Customer service is often the first line of defense a company has when a customer calls in with a problem. I’ve been in several corporations where customer service is strictly handled by the PR department and other companies where there’s a separate customer service call center. But if you’ve had to deal with customer service over the past decade, I’m sure you’ve found, like I have, that it’s on the wane. People don’t care enough about other people anymore to help them out, even if it’s their job. And many companies have automated their systems in order to help customer service attendants’ deal with more important calls. Most often, you find that customer service people do what they MUST do in order to get the caller off the phone and move on with their day until they can go home. Although your first instinct is to get angry (which never helps), your second instinct is to try to reason with the person on the other end in order to get what you want. Occasionally, it works.
Something recently happened to me as a consumer that made me think about how important customer service really is whether you’re a PR person or not.
I lost my internet with a major company for 10 days and was soured on their customer service. To say I was upset was the least of things. While on the phone with the first level of customer service, I was very clear with the individual that I couldn’t have a weekday appointment (for several reasons), and that I needed an appointment after 6 PM or over the weekend. (Let’s skip to the middle of the story as we all know what happens when you go back and forth with a customer service person when they’re not telling you what you need to hear and haven’t listened to you in the first place.) Three frustrating days later, I finally reached someone who was higher up on the customer service chain (let’s call him Mr. Helpful) who was sympathetic to my plight, wanting to make this work for me. I was extremely grateful and kept thanking Mr. Helpful profusely! I was in shock that he wanted to help me. He made a Saturday appointment for me, confirmed it twice over the next few days, and then I was on my own to wait for the weekend. After feeling like I was bounced around for a few days, I felt good about the proposed outcome, and then all hell broke loose.
Friday morning I received a text message saying that the technician would be there between 8AM-12PM THAT DAY. Considering the hoops I’d already jumped through to get the Saturday appointment, that it was already 9:15AM on Friday and that I’d already left my apartment, I was fuming! I called Mr. Helpful, who wasn’t in his office yet, and also paid a visit to one of the company’s corporate offices along my walk, where the security guard adamantly said that no one could help me. Luckily for me, I ran into a corporate worker (let’s call her Ms. Nice) who heard my situation and could see how distraught I was. She was also willing to help me and again, I was very appreciative! Instead of turning me away as an unsatisfied customer, Mr. Helpful and Ms. Nice went out of their way to help me, knowing that a happy customer is a return customer. The rest of the story aside, the technician showed up on Saturday when he was supposed to, fixed the issue, and both Mr. Helpful and Ms. Nice called me to find out if everything worked out ok (which it did!). After all was said and done, I had a warm, fuzzy feeling toward the company as three individuals (even the technician) went above and beyond to help me. And I believe that¹s how every company wants their customers to feel.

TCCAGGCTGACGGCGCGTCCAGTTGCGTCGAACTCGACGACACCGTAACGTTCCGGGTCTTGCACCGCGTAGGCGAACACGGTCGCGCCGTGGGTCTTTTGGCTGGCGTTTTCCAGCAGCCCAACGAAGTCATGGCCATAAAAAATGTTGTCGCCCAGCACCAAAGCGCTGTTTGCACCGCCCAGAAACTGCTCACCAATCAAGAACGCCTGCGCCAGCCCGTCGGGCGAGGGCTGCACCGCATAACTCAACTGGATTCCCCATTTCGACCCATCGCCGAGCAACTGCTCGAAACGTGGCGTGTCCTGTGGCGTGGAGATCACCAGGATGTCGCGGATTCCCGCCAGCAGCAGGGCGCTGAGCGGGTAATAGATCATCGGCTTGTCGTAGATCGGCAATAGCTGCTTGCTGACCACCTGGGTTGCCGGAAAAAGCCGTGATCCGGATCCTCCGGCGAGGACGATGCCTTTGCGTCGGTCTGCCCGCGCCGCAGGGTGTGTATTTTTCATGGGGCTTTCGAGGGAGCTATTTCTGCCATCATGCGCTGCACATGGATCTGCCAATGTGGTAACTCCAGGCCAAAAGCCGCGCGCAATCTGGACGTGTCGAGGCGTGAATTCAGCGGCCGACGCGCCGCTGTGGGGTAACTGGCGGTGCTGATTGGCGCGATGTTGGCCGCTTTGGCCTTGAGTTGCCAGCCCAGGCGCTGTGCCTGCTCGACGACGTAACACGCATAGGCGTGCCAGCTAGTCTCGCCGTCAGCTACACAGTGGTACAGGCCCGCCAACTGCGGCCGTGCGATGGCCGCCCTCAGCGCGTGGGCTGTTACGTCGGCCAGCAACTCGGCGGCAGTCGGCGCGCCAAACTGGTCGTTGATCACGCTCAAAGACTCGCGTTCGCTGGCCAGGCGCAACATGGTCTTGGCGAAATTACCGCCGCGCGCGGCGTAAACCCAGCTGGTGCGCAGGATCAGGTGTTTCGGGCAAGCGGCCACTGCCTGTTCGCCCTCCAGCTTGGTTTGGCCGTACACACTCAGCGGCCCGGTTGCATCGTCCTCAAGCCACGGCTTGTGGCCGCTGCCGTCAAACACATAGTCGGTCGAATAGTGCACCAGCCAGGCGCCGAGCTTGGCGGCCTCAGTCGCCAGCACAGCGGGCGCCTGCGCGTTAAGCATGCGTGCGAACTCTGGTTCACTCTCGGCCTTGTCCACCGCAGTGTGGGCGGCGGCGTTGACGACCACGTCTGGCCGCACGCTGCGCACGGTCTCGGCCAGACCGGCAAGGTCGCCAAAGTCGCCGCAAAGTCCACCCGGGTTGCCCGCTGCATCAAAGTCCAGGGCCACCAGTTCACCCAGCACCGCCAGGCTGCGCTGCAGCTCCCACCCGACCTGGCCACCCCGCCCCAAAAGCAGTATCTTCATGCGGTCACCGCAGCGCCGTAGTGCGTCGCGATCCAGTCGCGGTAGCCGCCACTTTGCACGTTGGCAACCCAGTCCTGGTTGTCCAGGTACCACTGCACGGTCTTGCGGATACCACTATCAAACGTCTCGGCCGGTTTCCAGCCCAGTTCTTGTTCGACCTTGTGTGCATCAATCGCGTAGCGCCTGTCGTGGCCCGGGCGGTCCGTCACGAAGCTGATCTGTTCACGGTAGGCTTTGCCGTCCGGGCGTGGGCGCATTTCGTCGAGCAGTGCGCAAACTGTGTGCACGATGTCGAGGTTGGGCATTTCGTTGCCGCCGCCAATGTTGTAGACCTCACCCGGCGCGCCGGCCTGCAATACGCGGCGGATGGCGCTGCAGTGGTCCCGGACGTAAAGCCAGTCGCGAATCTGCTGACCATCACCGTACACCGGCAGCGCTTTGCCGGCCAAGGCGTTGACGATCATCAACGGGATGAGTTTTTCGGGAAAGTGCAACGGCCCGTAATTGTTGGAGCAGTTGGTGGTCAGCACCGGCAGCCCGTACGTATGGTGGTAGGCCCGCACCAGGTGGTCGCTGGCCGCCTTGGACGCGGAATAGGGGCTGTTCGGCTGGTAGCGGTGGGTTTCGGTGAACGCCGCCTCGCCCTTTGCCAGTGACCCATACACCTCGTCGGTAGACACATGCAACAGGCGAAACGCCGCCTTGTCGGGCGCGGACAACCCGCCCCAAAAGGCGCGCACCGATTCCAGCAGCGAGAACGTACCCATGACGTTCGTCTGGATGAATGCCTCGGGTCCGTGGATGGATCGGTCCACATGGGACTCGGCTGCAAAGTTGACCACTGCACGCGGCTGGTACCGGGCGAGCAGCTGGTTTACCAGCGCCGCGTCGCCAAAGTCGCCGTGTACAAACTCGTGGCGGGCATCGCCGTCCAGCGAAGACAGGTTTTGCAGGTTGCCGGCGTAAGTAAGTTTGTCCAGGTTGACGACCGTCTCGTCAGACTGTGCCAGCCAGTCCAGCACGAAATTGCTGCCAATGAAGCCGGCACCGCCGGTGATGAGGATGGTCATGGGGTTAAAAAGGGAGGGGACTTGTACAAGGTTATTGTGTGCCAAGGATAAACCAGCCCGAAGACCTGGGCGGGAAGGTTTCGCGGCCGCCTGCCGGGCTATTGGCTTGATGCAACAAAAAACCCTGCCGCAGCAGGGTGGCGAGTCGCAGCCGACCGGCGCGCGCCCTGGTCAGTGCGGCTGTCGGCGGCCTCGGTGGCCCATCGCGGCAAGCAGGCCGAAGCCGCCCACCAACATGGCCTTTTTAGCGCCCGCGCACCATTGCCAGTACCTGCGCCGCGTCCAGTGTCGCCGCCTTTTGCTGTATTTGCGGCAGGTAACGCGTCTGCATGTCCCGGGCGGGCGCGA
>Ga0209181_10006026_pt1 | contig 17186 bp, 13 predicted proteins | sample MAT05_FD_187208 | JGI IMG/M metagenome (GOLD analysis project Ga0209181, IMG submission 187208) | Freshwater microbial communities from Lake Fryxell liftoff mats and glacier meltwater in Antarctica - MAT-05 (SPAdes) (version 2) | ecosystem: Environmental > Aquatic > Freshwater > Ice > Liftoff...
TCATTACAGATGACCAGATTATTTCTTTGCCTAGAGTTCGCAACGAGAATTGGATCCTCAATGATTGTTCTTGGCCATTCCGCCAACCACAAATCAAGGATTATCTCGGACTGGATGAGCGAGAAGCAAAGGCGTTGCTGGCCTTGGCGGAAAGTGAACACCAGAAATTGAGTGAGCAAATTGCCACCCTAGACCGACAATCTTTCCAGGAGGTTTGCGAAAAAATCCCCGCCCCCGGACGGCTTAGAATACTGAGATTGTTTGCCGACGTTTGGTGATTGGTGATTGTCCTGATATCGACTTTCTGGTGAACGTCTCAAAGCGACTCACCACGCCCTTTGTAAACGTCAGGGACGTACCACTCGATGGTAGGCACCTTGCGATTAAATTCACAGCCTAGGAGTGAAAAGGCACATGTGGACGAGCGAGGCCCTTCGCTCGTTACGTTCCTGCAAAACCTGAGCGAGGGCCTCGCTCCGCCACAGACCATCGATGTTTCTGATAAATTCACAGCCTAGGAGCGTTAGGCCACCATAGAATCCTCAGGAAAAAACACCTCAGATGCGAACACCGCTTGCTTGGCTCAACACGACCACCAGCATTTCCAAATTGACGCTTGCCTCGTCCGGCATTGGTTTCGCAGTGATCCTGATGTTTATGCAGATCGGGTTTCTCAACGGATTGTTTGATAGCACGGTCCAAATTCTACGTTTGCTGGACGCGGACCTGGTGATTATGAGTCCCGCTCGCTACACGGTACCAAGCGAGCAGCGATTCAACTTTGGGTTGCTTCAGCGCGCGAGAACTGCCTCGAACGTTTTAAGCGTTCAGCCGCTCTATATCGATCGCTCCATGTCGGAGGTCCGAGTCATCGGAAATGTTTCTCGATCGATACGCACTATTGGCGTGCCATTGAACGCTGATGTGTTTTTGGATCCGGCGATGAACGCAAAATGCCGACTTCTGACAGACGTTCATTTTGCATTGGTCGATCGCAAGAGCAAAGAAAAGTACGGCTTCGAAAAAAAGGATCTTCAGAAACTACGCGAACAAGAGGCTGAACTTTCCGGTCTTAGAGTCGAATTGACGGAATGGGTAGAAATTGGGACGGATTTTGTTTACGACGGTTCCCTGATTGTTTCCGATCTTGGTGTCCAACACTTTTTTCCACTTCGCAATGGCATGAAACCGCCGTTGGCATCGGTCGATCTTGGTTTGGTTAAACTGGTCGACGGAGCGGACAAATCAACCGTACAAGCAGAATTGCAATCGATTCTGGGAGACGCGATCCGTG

I could’ve gone so far as to call the Consumer Advocate’s office or get on the phone with a company PR person (usually when one PR speaks to another, we understand each other the first time and things get done), but as upset as I was, I couldn’t believe that Mr. Helpful and Ms. Nice wanted to be so helpful. So I gave them the chance to solve my problem and restore my faith in their company. (Isn’t that what PR strives for anyway?)
As PR people, part of our job is customer service, we are the liaison between various internal corporate departments, providing information (photos, messaging, etc.) for others to do their jobs. We are also the liaison between the public and the corporation, providing company news to keep customers informed; but we also handle problems when our customers are upset. Why do we do this? Partly because we want to be certain that the customer is taken care of and is ultimately happy with our company’s product/service, and partly because we want to control the message we send to them.
My point here is that customer service is imperative to a company’s survival. Whether you’re a PR person or an actual customer service representative, you always need to make your customer happy. If you don’t, you never know what damaging comments they’ll make about you or to whom.
Then you’ll need real spin control.
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